But what about after the cord prolapse? The baby will certainly die if not delivered within a few minutes.  But it’s not obvious that Casearean even then is the best option. For a very preterm baby in advanced labour, Caesarean is also traumatic, and the baby may deliver quickly vaginally. I know of two cases (not in my hospital!) where doctors did an emergency preterm Caesarean and found an empty uterus – the baby had delivered by the normal route under the drapes while the surgeon cleaned and incised the skin! 

NICE also considered whether at these limits of viability it is worth monitoring the fetal heart at all. Slow heart rate detects cord prolapse but may also push obstetricians into unwise Caesarean against their better judgment. It’s difficult to refuse a maternal request even at 25 weeks.

This is a controversial area, and again NICE’s experts wisely fudged the issue (again my italics): “Involve a senior obstetrician in discussions about whether and how to monitor the fetal heart rate for women who are between 23+0 and 25+6 weeks.” In my experience most UK experts advise against monitoring before 26 weeks, but even those who recommend it should also agree that Dr Laxman, who was a senior obstetrician, was working right at the limit of viability where even the best experts say there are no hard and fast rules.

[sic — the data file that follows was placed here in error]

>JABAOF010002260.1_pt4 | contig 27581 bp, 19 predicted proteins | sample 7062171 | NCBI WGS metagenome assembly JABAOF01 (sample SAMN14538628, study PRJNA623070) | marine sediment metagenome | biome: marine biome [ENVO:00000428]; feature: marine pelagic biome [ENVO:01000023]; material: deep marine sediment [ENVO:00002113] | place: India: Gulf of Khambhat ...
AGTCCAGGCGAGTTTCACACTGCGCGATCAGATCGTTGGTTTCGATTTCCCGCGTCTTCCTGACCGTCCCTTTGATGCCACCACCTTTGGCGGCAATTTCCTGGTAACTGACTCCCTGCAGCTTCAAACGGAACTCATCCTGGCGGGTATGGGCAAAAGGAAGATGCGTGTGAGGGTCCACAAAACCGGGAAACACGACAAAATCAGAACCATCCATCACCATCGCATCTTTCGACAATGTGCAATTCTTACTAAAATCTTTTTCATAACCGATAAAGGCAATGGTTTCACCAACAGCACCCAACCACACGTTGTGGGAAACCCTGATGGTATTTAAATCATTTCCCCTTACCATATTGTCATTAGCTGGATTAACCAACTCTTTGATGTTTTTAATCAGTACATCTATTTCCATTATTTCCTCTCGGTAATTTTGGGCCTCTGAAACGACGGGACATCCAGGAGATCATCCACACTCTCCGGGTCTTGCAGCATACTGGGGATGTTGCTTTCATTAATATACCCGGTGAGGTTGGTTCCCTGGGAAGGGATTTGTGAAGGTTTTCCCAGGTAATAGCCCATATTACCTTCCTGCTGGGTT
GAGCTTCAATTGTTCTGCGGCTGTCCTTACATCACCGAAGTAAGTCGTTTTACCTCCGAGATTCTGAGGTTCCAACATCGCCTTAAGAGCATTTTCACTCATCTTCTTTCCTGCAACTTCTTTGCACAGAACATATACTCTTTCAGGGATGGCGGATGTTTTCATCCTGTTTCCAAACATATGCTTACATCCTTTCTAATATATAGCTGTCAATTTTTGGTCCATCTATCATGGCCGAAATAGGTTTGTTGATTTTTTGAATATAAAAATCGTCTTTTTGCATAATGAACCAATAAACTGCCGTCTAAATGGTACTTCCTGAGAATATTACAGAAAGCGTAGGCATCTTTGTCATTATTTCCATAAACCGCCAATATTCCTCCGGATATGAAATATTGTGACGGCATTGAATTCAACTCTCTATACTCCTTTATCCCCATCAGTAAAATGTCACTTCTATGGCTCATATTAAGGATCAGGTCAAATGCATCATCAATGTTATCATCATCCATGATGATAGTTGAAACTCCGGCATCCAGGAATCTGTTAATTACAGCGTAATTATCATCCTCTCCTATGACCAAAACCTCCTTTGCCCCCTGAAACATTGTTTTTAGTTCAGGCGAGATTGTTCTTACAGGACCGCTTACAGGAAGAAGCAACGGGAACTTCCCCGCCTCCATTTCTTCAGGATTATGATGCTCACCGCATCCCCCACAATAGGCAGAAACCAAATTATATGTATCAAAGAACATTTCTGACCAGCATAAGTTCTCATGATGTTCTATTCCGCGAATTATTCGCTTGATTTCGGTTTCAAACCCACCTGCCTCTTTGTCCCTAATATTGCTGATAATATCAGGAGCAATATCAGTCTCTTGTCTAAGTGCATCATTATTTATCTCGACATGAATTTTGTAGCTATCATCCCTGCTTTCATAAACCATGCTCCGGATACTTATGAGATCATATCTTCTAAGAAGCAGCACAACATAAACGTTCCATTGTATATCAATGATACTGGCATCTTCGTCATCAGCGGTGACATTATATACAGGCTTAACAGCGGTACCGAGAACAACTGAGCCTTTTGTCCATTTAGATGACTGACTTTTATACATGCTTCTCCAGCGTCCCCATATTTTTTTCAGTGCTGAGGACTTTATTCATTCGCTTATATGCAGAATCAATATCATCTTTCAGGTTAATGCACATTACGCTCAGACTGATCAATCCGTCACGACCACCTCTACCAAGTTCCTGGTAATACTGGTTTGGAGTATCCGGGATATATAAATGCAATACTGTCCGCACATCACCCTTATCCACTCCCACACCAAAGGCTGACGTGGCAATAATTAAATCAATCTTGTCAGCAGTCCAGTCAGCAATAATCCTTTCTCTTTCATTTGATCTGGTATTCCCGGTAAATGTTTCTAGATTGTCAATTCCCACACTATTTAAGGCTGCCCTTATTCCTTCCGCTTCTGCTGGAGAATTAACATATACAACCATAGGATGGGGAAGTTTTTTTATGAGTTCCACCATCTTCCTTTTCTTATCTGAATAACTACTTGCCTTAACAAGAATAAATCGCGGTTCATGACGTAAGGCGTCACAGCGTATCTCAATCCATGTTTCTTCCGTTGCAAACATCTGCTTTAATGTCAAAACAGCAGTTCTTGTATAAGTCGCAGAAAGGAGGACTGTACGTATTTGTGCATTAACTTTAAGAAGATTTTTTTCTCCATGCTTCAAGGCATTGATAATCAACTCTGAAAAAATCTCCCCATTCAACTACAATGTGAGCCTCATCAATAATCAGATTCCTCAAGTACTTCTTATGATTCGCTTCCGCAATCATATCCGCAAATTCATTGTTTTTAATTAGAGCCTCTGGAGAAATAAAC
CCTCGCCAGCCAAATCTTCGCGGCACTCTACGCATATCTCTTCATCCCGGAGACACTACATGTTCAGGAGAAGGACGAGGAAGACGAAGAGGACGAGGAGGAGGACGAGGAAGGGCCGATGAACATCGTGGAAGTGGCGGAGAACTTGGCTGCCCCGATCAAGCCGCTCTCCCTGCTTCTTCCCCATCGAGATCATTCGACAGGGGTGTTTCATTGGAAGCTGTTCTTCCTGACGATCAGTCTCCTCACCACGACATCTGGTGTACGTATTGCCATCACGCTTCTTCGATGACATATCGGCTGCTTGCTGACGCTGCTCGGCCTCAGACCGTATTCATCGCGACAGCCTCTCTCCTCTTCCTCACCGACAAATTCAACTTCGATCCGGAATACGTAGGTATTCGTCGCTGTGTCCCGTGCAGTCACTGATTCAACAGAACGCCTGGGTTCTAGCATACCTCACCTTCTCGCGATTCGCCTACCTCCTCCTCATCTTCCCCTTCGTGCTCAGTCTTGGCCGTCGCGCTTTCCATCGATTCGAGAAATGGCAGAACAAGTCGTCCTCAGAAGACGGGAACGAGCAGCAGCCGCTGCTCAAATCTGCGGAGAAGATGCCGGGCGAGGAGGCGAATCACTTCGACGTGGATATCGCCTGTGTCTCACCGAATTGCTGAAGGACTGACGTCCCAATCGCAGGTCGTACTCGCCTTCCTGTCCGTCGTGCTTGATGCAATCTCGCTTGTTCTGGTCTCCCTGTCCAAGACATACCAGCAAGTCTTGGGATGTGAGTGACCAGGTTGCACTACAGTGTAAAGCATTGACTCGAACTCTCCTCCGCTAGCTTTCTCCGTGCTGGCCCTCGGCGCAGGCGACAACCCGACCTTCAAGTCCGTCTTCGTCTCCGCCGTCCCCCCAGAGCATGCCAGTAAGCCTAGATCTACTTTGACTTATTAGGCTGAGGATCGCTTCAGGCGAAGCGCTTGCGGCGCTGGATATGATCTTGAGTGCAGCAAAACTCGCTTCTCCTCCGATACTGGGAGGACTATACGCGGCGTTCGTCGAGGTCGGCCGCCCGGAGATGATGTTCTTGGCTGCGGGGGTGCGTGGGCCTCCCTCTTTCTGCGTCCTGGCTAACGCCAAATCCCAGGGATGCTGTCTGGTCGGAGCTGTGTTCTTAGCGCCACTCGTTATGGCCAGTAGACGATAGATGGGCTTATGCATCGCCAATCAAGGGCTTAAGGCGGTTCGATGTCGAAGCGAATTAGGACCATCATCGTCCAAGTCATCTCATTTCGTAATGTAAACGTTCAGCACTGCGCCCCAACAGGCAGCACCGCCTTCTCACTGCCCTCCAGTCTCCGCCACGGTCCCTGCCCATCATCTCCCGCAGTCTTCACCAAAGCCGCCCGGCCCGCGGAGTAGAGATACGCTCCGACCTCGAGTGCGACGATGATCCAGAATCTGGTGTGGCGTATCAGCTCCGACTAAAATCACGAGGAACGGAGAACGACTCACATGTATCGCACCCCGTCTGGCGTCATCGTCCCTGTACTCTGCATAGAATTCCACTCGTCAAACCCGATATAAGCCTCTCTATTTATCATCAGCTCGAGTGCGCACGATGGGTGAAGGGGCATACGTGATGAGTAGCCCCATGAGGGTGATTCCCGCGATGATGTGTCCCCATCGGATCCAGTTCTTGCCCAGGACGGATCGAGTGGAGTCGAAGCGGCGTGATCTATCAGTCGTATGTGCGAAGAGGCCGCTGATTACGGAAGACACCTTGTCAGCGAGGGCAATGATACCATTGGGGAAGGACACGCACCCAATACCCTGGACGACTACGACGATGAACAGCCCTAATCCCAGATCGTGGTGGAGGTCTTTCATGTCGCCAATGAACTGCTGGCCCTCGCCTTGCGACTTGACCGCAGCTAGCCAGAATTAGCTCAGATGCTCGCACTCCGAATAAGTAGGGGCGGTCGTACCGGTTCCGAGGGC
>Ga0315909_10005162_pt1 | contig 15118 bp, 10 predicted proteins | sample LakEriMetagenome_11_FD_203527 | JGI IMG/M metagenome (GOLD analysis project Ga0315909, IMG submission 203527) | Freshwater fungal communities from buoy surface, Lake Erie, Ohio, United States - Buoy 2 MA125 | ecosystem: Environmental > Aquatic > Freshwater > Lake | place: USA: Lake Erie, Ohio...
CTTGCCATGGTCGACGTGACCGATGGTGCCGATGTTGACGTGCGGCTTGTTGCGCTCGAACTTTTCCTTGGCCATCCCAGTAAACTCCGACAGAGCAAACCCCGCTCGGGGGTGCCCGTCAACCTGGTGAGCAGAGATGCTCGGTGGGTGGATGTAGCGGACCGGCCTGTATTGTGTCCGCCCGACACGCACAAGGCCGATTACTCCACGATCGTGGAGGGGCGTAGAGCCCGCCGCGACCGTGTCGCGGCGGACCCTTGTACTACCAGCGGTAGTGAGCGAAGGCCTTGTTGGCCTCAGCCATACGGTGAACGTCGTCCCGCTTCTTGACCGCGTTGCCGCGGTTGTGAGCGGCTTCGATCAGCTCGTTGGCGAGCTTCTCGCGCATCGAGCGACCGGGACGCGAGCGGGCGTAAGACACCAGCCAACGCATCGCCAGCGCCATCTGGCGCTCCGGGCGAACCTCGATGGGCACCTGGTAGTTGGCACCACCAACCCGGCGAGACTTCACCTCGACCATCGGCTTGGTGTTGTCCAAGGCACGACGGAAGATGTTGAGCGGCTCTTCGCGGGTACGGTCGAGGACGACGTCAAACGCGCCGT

So why did the tribunal rule that not performing a Caesarean was negligent? I can’t read their minds, and perhaps they had further information, but I’ve sat on similar panels. It’s often politically difficult to say that an emotive tragedy was unavoidable. Easier to be wise after the event and blame someone. Dr Laxman, was in the frame because of what happened next. 

The baby didn’t deliver quickly. The body slipped through the incompletely dilated cervix and the head got trapped. Any obstetrician knows this is a horrible problem. For a larger baby the forceps can be applied to the trapped breech head, but not at 25 weeks and not with the cervix only 4 cm. Some experts advise incising the cervix but that’s a desperate, dangerous measure. Dr Laxman decided against. The baby died. 

Dr Laxman should have taken stock at this point. There’s no longer any clinical urgency, an oxytocin infusion could have been started and the baby would have soon delivered spontaneously. But emotions were high; the mother was awake, and perhaps the father was present too. They must have both been distressed. Assisting staff would also have been upset. Dr Laxman pressed on, urged the mother to push, and pulled again.